Hesitating over right-of-way decisions. This may signal an important problem with cognitive processing speed.
Diffi culty keeping the car in the proper lane. A driver who straddles lanes, drifts into lanes without realizing it, or changes lanes without signaling could have a vision or movement problem.
GREEN SIGNALS OF RISK
Trouble seeing over the steering wheel. The driver's eye level should be between the top of the wheel and the level of the rear-view mirror, approximately 10 inches away from the air bag. Short drivers should use a seat cushion or pillow to achieve the correct position.
Diffi culty looking back over one's shoulder. Commonly caused by neck stiffness or pain, this can cause real problems. See a driver rehabilitation specialist to fi nd out if getting the car fi tted for adaptive mirrors will help, and consult with a healthcare provider to see if there are treatments that can improve fl exibility and range of motion.
Trouble physically moving the steering wheel or looking out mirrors. Again, while relatively minor, these signal problems with movement. Talk to a physician about exercises that may help the driver maintain the strength and fl exibility required to operate a vehicle. Correcting such problems and improving fi tness may help avoid more serious problems down the road.
Diffi culty getting in or out of the vehicle. Improving your total fi tness may help improve this. In addition, consider putting something slick, such as a plastic trash bag or a silk scarf over the seat to make it easier to slide in and out of the car.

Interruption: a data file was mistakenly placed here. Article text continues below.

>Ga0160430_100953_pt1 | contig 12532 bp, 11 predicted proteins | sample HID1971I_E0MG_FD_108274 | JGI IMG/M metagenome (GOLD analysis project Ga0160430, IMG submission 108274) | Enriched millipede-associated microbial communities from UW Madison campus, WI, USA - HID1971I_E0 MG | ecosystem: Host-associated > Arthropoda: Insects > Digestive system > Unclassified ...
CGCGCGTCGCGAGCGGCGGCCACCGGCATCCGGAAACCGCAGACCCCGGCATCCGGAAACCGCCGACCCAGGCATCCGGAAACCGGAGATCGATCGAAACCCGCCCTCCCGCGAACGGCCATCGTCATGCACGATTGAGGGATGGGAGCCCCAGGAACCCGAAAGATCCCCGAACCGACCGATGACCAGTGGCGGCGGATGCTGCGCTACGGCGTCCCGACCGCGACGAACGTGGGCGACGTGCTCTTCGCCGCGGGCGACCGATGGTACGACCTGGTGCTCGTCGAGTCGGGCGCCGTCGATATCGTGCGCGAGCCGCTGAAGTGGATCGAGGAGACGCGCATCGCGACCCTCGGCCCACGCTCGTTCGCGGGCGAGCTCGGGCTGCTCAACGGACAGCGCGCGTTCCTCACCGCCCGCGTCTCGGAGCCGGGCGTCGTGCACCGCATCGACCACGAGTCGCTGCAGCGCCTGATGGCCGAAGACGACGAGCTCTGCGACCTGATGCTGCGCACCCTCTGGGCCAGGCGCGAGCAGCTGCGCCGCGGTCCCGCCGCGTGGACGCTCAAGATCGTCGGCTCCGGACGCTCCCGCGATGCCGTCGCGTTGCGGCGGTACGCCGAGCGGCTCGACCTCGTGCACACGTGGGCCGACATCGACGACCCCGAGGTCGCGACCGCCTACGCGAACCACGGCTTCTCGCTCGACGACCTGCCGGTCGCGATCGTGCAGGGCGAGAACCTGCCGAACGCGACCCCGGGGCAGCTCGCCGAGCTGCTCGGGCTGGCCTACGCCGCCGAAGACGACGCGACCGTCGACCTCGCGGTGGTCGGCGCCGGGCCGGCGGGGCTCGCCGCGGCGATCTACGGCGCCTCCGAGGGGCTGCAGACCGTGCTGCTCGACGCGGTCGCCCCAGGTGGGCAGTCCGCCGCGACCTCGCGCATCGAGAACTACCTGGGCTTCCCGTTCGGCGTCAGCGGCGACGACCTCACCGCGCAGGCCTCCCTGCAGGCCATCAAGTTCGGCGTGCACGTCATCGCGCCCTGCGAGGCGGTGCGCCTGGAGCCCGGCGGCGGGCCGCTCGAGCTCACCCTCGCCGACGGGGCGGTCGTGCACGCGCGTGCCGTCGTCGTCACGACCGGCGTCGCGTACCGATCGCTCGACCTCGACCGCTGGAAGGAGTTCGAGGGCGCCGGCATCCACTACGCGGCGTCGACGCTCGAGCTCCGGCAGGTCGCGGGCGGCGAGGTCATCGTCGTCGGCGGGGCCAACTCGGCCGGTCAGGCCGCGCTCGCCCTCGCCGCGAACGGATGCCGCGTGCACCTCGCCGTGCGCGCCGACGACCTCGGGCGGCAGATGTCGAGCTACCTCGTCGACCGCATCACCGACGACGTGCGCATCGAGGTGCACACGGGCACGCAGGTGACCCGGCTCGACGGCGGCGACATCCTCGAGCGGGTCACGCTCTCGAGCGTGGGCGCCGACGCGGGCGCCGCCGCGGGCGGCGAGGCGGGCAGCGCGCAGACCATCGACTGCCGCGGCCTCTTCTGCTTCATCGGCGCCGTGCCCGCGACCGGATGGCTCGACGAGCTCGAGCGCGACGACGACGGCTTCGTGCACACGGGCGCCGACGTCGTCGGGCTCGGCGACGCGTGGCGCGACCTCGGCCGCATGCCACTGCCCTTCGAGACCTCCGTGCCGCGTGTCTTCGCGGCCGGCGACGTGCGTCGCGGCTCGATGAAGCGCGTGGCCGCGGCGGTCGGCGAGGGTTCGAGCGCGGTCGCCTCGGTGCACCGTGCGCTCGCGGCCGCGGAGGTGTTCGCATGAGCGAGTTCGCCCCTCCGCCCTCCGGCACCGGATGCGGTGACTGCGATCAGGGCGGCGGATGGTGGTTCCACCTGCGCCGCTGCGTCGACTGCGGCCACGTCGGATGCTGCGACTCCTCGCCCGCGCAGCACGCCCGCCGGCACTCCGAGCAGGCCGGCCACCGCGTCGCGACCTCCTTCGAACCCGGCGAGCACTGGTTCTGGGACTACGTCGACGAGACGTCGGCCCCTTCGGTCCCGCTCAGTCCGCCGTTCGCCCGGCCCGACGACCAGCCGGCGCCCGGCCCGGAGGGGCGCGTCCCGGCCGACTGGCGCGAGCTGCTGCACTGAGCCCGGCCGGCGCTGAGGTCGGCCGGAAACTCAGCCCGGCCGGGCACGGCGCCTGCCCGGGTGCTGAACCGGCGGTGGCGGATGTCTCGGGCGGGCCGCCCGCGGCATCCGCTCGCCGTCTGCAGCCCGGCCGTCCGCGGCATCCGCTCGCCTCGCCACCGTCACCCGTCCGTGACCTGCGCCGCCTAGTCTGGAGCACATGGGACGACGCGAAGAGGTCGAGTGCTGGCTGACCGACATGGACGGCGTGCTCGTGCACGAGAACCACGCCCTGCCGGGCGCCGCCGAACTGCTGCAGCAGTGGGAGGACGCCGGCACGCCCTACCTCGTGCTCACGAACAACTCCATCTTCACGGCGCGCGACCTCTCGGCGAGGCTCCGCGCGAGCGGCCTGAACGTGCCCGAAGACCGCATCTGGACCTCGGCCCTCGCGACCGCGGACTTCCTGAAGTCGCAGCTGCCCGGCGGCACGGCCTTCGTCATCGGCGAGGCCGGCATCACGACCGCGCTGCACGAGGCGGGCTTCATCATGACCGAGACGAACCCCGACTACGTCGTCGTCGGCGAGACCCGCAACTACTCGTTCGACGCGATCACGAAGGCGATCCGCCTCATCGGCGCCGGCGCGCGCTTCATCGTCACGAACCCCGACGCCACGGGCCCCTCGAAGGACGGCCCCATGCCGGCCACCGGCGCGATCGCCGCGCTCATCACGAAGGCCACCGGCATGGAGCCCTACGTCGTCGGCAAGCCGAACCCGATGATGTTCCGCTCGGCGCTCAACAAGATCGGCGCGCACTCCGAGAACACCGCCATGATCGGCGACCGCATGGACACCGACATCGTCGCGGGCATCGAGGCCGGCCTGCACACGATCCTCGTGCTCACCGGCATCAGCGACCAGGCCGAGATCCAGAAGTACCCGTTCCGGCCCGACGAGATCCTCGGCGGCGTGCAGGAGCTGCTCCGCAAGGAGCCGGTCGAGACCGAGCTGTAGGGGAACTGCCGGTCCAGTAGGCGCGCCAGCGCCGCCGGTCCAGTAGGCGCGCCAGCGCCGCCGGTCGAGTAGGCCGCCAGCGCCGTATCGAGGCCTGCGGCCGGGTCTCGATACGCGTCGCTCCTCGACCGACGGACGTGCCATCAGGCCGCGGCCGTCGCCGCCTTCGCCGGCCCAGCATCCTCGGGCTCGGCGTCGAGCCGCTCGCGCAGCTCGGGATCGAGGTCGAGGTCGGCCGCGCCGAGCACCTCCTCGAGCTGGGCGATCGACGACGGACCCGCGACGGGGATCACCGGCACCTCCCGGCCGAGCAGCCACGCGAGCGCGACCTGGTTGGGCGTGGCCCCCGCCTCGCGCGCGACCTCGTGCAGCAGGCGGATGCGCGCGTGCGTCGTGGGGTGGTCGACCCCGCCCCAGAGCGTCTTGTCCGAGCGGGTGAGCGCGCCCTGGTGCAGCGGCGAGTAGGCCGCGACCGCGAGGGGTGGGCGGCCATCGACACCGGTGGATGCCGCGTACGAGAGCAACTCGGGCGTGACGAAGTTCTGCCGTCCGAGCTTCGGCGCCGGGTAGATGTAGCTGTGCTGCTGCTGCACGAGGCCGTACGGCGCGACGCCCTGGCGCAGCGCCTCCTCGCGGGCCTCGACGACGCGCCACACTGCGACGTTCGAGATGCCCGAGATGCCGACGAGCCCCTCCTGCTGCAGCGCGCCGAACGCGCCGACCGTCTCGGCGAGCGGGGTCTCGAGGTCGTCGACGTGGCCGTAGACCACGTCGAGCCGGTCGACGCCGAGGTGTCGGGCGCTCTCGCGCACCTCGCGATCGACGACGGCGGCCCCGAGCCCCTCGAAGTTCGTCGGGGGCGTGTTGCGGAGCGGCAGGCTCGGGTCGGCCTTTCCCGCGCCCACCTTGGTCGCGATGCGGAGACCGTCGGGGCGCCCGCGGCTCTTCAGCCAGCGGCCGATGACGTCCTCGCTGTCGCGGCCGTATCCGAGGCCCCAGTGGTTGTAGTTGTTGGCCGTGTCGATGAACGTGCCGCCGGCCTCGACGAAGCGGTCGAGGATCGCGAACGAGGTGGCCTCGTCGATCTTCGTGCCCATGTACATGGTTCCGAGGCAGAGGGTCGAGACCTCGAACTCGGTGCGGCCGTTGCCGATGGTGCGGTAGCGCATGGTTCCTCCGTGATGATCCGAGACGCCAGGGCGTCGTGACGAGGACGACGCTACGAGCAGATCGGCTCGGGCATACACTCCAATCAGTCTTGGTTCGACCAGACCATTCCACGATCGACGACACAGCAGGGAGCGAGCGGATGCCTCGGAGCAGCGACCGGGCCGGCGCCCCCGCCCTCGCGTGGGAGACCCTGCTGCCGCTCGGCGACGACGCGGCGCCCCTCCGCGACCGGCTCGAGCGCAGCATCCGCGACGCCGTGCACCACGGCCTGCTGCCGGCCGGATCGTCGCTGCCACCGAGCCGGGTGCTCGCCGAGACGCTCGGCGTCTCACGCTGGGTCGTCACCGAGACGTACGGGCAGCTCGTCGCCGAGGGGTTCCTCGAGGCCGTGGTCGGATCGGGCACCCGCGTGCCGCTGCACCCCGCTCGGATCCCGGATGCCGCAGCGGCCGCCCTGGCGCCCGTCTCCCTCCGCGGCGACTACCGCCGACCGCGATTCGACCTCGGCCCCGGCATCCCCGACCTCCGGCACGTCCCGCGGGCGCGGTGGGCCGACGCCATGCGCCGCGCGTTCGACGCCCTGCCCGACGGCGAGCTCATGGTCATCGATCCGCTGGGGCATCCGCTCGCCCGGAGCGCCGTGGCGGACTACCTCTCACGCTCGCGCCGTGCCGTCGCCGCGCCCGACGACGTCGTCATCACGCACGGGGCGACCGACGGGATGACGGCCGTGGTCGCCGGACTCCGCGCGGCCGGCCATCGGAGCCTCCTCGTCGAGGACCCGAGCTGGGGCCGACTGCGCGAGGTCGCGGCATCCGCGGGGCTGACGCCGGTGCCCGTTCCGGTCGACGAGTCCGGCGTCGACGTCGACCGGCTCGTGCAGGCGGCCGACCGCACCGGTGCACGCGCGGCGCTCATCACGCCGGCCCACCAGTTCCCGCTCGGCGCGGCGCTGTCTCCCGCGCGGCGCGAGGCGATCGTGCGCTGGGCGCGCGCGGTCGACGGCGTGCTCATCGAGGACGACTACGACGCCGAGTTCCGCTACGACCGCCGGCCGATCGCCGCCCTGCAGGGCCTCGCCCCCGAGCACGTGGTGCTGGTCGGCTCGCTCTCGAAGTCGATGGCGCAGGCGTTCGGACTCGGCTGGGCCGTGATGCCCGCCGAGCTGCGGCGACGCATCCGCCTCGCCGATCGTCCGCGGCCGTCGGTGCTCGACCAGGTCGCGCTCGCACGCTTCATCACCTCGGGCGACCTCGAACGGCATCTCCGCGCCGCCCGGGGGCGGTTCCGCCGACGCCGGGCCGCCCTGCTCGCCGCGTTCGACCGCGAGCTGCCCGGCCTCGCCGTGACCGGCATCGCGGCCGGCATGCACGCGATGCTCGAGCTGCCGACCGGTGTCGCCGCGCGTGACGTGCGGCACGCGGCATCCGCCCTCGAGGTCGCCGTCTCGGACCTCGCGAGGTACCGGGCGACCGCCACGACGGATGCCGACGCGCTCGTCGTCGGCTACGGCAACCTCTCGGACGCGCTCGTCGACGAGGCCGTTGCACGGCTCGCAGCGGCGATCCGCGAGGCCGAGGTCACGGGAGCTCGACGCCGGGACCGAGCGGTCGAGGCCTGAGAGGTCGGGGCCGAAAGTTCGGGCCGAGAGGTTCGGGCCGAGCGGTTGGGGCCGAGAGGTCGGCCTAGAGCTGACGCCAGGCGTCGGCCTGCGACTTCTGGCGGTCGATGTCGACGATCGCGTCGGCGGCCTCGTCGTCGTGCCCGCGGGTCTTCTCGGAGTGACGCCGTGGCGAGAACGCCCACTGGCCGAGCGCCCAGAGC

The Consequences of Ignoring Warning Signs: a Case Study It seems that you only have to open the newspaper to fi nd an example of an older driver having problems. The consequences of ignoring the kind of risk signals just described range from minor to catastrophic. Unfortunately, catastrophic results do happen. I present the case study below not to sensationalize the issue, but to hammer home the importance of paying attention to even minor warning signs. I reviewed dozens of local and national news accounts, the National Transportation Safety Board reports, and data released from the Santa Monica Police Department to tell the following story, using three perspectives, that of the driver, witnesses, and investigative report.
It was an ordinary day. Despite hip replacements, chronic leg pain, and arthritis, George still got around pretty well with a cane and regularly walked around the neighborhood for exercise. He and his wife lived in a modest, comfortable home and were members of a supportive church. After breakfast he ran a few errands before it got too hot -- the week before temperatures had hovered near 100 degrees. He was home for lunch, fi nished writing a letter, and then drove to the post offi ce. It was a Wednesday afternoon, so traffi c wasn't bad. He pulled up to the mailbox in the parking lot, slid across the seat, and dropped the letter into the box. Sliding back to the driver's seat, he put the car back in gear and headed out of the post offi ce parking lot for home. His route home would take him by the popular Santa Monica farmer's market.
THE FARMERS' MARKET